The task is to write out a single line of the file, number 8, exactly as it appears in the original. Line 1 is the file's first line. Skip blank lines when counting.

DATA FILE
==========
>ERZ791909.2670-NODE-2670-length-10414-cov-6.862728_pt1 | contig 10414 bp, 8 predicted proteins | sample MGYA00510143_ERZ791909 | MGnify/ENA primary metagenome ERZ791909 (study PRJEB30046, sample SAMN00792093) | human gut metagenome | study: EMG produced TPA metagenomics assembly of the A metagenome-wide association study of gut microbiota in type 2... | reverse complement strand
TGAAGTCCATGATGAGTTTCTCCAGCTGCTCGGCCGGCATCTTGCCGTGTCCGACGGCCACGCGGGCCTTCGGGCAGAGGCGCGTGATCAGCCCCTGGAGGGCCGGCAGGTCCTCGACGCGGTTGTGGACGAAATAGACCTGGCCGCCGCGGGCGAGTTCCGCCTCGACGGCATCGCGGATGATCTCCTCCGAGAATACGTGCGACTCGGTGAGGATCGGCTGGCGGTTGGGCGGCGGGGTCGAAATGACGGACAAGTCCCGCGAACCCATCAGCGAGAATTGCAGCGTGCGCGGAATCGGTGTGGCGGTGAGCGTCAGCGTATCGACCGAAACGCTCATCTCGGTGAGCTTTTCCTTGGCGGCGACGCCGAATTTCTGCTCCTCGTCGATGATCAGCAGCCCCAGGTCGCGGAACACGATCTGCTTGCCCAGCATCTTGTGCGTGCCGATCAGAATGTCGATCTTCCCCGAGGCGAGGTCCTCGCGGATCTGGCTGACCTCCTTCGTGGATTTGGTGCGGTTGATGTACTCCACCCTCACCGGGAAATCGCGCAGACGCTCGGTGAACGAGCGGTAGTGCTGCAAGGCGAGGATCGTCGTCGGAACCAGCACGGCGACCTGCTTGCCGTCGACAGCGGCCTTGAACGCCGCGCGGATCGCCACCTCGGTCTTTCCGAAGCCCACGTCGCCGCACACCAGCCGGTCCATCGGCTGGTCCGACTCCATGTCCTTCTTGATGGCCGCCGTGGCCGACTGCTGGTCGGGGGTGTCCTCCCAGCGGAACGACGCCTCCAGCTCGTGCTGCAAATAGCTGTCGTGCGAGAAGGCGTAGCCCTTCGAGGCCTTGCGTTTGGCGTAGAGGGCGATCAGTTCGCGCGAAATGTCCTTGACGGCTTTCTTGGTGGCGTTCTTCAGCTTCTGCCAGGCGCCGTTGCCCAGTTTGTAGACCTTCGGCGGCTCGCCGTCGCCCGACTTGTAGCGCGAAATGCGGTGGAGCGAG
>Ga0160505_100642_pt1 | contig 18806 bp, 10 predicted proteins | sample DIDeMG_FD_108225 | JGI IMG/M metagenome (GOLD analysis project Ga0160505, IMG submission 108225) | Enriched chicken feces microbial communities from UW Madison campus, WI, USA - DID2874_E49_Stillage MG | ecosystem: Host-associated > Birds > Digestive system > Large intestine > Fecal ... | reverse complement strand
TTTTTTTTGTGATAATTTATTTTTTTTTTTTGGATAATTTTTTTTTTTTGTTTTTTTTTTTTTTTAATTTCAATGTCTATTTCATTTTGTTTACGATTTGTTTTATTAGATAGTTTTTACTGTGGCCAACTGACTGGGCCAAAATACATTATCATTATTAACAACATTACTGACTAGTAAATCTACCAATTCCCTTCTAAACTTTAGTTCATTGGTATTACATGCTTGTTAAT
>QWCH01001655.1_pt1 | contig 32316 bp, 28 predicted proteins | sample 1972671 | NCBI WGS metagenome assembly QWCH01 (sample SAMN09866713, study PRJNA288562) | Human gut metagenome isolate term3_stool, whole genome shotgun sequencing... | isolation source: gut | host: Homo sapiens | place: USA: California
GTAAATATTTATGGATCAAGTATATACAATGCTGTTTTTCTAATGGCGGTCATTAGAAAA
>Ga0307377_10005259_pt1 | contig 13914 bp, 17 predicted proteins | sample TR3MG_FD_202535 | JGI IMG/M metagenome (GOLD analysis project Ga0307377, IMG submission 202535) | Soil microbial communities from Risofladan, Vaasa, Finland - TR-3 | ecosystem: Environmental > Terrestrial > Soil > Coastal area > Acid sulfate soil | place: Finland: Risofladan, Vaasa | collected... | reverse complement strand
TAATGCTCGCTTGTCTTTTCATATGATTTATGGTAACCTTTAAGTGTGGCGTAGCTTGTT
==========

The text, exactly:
TAATGCTCGCTTGTCTTTTCATATGATTTATGGTAACCTTTAAGTGTGGCGTAGCTTGTT